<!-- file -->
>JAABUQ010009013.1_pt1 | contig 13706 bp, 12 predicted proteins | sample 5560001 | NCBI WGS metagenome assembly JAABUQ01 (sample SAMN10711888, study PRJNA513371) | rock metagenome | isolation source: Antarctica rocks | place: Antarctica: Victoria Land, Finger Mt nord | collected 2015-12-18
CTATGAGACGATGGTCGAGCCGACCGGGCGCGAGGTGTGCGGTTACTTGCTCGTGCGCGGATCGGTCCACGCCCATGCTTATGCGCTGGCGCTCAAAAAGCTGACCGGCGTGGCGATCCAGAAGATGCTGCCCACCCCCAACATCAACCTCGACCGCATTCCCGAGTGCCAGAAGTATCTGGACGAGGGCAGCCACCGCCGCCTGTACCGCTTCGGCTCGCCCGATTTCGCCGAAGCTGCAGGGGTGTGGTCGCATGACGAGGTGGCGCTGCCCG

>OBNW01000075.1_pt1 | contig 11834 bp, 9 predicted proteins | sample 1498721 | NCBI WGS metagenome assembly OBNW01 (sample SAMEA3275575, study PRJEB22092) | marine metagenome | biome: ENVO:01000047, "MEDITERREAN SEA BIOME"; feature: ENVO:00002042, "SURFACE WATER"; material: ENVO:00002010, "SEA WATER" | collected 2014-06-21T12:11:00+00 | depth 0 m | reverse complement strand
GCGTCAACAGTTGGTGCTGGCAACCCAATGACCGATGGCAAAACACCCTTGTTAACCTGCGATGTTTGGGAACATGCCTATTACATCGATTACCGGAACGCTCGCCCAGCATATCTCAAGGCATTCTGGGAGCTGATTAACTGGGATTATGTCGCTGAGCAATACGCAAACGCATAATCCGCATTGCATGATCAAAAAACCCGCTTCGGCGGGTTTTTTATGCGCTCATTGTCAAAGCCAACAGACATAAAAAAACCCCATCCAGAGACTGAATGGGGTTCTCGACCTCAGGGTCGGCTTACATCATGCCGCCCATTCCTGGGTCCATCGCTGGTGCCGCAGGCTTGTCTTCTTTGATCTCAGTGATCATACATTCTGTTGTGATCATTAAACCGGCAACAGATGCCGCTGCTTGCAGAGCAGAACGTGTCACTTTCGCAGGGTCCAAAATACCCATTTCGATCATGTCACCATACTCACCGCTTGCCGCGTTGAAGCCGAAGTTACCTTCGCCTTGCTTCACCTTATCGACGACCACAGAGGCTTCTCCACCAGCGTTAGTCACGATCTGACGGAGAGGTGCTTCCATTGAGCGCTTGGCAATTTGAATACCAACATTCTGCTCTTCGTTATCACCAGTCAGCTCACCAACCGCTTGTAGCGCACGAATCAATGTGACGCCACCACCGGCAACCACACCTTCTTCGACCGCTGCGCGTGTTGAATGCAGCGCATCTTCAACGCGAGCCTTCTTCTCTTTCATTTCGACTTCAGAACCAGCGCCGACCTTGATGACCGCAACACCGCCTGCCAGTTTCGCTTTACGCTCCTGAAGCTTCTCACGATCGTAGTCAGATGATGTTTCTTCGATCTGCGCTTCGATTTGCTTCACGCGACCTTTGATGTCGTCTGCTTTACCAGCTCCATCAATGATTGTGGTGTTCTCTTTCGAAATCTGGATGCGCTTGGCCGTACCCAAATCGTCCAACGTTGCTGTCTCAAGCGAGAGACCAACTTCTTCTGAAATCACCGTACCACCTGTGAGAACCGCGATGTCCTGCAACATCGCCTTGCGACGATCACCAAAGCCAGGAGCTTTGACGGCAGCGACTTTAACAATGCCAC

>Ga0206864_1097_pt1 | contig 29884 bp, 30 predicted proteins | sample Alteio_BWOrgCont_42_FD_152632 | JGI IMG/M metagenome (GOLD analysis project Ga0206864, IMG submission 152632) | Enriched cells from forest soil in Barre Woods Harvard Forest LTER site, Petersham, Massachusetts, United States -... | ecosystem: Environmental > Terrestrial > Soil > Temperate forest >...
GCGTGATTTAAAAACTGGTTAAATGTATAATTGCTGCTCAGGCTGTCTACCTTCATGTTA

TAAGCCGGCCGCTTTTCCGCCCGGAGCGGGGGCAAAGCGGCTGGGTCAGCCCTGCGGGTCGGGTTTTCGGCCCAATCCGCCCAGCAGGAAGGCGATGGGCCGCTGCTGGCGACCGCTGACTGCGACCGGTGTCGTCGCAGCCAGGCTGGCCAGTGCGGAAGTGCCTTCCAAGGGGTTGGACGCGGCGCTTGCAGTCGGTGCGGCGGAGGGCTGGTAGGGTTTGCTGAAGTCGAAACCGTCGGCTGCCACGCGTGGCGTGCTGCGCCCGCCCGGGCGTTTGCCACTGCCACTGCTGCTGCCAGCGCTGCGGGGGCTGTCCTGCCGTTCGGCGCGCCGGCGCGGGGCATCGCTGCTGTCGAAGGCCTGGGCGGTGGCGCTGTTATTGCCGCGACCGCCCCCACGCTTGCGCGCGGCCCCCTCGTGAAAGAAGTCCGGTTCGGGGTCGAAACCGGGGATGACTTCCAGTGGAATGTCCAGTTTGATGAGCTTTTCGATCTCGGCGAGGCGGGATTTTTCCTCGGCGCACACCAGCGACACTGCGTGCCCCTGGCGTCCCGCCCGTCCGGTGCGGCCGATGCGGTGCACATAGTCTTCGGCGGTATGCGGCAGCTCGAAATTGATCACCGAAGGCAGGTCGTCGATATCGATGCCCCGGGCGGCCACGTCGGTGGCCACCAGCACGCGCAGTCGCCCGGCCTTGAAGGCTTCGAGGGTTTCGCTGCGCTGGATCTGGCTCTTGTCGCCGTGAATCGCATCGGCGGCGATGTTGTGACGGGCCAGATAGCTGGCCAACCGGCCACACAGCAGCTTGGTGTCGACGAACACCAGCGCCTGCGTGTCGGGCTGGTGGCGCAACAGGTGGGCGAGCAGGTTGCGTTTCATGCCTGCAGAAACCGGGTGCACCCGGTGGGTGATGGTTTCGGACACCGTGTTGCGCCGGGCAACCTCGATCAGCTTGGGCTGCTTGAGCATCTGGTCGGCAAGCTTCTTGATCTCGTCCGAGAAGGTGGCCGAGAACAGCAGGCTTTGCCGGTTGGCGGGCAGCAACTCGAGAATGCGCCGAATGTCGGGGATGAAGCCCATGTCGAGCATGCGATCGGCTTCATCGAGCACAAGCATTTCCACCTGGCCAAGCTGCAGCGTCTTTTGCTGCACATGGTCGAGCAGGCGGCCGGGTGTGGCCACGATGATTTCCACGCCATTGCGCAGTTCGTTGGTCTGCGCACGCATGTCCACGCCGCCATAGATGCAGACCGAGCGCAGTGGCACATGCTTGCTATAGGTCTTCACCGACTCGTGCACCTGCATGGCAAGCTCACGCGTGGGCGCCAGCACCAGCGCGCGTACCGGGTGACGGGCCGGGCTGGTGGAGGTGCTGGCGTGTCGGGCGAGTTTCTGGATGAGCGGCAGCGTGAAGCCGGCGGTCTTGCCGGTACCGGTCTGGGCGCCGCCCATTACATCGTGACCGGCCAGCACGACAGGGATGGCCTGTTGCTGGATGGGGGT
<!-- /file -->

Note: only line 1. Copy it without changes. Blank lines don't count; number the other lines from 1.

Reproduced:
>JAABUQ010009013.1_pt1 | contig 13706 bp, 12 predicted proteins | sample 5560001 | NCBI WGS metagenome assembly JAABUQ01 (sample SAMN10711888, study PRJNA513371) | rock metagenome | isolation source: Antarctica rocks | place: Antarctica: Victoria Land, Finger Mt nord | collected 2015-12-18